2019 Tax ProvisionsUpdated 11/16/2018
- Adoption Credit: The adoption tax credit is $14,080.
- Cafeteria Plans: The dollar limitation on voluntary employee salary reductions for contributions to health flexible spending arrangements is $2,700.
- Qualified Transportation Fringe Benefit: The monthly limitation for the qualified transportation fringe benefit and for qualified parking is $265.
- Standard Deductions: The standard deduction for heads of household is $18,350, $12,200 for singles and married couples filing separate returns, and $24,400 for married couples filing jointly.
- Exempt Amount of Wages, Salary, and Other Income: The dollar amount used to apply to tax levies for years when the personal exemption amount is zero.
- Foreign Earned Income Exclusion: The foreign earned income exclusion amount is $105,900.
- Medical Savings Accounts: The annual deductible for self-only coverage in a medical savings account increases to not less than $2,350, and not more than $3,500. The maximum out-of-pocket expense amount is $4,600. The annual deductible for family coverage in a medical savings account is $4,650 and not more than $7,000. The out-of-pocket expense amount is $8,550.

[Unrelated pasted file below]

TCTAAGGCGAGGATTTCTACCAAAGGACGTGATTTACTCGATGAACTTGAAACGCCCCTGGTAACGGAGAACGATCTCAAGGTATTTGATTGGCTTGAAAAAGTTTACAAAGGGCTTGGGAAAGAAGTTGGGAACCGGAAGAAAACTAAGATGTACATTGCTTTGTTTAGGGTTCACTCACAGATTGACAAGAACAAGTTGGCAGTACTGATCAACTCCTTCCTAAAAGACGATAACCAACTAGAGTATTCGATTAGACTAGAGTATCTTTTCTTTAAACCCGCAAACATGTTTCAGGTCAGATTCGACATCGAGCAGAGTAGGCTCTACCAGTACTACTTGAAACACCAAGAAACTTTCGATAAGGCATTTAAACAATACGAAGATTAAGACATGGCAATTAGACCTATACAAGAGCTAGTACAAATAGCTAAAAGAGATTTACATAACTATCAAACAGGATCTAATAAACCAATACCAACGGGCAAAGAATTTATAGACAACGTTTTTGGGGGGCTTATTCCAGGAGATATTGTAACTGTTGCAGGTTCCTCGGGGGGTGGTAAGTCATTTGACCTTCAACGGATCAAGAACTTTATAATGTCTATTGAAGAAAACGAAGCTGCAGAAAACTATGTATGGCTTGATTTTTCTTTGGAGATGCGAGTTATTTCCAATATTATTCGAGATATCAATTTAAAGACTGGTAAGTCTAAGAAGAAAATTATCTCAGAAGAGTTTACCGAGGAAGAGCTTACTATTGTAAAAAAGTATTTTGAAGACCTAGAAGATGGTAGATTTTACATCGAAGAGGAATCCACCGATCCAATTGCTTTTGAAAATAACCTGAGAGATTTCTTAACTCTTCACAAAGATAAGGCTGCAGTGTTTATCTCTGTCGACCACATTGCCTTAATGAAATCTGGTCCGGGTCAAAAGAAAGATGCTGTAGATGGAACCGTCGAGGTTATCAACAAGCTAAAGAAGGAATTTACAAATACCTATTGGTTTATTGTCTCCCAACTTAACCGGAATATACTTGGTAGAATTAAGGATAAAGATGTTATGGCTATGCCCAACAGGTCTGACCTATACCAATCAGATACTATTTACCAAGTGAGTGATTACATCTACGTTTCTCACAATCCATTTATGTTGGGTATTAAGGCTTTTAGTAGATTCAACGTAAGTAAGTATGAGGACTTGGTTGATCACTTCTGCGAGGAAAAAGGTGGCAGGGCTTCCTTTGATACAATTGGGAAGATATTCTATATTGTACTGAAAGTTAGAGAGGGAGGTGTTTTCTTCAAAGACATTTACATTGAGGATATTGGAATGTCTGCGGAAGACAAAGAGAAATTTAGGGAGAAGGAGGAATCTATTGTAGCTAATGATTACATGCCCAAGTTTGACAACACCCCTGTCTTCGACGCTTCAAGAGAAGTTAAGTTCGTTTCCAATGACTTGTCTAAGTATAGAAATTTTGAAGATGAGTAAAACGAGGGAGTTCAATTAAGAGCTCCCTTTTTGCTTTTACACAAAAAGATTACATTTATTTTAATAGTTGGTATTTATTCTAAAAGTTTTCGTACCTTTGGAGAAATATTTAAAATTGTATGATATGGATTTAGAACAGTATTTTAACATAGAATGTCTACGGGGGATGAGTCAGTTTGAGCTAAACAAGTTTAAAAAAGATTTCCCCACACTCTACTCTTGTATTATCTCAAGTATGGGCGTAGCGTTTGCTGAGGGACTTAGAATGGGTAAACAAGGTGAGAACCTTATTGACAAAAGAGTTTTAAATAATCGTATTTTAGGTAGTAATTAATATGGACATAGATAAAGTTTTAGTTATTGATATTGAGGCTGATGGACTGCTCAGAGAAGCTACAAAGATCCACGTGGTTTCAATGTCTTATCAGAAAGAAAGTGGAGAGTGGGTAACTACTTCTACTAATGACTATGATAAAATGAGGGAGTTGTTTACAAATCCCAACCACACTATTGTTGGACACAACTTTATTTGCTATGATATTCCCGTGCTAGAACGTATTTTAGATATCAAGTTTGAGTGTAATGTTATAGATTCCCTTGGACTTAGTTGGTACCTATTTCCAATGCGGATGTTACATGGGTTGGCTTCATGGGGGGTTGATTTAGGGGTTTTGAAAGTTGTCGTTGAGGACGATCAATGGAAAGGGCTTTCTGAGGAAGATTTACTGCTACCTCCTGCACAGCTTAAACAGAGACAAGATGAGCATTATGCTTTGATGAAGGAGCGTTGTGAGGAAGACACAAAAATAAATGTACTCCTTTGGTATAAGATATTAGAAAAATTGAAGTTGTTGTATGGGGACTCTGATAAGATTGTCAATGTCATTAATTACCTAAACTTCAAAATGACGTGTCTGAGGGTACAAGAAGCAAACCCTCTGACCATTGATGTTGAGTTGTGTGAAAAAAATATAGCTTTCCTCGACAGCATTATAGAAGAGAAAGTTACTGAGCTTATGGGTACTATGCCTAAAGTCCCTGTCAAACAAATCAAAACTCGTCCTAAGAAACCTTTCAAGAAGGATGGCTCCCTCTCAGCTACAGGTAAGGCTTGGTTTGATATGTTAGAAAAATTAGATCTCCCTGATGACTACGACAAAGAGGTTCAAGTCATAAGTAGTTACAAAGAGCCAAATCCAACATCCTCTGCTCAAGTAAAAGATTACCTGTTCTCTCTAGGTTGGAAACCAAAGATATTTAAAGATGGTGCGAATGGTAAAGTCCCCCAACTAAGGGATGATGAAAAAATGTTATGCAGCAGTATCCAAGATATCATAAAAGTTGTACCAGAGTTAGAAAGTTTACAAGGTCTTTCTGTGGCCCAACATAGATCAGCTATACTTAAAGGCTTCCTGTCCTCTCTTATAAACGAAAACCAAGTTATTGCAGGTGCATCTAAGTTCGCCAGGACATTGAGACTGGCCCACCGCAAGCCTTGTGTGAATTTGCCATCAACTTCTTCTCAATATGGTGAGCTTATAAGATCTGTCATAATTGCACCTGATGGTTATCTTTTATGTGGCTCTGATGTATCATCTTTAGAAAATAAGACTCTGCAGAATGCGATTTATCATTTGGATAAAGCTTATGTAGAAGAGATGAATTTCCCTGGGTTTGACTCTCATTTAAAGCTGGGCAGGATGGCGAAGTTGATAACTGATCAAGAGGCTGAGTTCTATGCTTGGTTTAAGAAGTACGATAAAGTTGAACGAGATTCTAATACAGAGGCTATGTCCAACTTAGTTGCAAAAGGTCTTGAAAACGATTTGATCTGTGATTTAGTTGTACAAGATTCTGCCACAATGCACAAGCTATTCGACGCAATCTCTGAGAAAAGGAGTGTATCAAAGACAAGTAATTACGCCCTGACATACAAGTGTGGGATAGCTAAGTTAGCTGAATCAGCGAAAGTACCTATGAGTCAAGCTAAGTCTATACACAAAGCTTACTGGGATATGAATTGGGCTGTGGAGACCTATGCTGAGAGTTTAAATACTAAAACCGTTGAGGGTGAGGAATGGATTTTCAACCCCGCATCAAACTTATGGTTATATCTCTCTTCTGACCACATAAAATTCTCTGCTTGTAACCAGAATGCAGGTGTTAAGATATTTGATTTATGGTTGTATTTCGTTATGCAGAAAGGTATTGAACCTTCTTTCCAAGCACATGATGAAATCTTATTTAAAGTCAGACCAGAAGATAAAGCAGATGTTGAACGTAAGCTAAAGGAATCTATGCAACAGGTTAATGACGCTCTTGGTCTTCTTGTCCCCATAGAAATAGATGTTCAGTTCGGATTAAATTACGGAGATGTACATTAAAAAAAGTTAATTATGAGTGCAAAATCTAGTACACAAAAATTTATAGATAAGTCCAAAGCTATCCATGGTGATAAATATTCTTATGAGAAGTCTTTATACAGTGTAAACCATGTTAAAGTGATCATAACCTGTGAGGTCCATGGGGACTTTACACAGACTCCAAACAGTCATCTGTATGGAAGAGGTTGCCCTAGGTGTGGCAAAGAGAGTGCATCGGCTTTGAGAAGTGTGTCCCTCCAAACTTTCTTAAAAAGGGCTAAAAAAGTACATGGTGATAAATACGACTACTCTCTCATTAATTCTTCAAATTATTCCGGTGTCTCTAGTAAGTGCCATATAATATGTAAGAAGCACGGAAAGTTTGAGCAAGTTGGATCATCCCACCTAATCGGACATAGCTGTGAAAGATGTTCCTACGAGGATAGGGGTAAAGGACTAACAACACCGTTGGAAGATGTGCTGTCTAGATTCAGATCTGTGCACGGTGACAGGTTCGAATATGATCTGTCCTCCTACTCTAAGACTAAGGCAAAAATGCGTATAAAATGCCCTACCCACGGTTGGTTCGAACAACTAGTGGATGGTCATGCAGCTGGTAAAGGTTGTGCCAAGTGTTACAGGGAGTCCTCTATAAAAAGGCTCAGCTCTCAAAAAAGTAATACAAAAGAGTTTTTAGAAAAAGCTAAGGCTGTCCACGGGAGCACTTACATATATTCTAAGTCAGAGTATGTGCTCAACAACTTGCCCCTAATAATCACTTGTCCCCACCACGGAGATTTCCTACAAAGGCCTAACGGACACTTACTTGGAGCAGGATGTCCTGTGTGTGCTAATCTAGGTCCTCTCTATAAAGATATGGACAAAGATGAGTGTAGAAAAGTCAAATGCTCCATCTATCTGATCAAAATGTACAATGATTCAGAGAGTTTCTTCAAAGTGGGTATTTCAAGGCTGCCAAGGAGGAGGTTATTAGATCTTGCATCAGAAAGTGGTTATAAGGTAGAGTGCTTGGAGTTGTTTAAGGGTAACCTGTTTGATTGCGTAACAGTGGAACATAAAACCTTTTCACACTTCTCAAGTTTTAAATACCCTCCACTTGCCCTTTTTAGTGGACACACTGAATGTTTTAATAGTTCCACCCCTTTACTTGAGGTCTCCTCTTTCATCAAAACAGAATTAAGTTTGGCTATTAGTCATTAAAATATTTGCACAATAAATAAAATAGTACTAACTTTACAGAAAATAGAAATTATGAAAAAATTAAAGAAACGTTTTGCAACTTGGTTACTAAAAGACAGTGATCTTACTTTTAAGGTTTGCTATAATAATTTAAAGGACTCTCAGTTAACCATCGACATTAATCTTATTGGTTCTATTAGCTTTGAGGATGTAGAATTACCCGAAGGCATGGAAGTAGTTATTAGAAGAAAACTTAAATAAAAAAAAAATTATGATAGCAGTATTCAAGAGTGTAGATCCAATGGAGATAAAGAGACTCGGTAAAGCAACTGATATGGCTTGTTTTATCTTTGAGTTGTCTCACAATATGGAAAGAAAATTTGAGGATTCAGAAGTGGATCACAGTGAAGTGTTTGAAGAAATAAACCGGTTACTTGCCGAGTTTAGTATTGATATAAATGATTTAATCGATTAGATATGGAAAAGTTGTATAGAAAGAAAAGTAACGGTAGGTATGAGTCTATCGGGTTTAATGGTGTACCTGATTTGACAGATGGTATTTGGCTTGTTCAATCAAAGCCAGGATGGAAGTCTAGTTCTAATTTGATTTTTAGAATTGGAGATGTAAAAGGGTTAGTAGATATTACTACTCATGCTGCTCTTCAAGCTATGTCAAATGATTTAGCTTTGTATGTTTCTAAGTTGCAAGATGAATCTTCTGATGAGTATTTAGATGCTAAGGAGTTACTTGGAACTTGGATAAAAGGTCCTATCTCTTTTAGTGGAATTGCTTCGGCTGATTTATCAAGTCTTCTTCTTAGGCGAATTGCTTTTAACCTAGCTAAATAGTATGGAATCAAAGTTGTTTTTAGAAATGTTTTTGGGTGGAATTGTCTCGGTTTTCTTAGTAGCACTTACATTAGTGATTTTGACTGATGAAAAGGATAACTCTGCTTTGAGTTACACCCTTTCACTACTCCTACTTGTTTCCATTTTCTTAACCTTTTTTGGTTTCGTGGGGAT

- Qualified Small Employer Health Reimbursement Arrangement: To qualify, the total amount of the payments and reimbursements for any year cannot exceed $5,150 ($10,450 for family coverage).
FICA Rate and Wage BasesUpdated 10/23/2018
- The Social Security wage base for 2019 is $132,900. The FICA contribution rate is 6.2%. For the Medicare (HI) portion of the FICA taxes, there is no wage base and all wages earned are subject to the HI tax, which is also paid by employers and employees. Each pays at a 1.45 percent rate, although employees pay an additional 0.9 percent on wages greater than $200,000 for individuals, $250,000 for married couples filing jointly, and $125,000 for married couples filing separately. There is a 2.8 percent cost-of-living adjustment for 2019, affecting several thresholds for benefits and coverage.
FUTA Credit ReductionsUpdated 11/15/2018
- U.S. Virgin Islands – 2.4% FUTA credit reduction.
2019 SUTA Wage BasesUpdated 12/11/18
- Alaska: $39,500 to $39,900
- Colorado: $12,600 to $13,100
- Hawaii: $45,900 to $46,900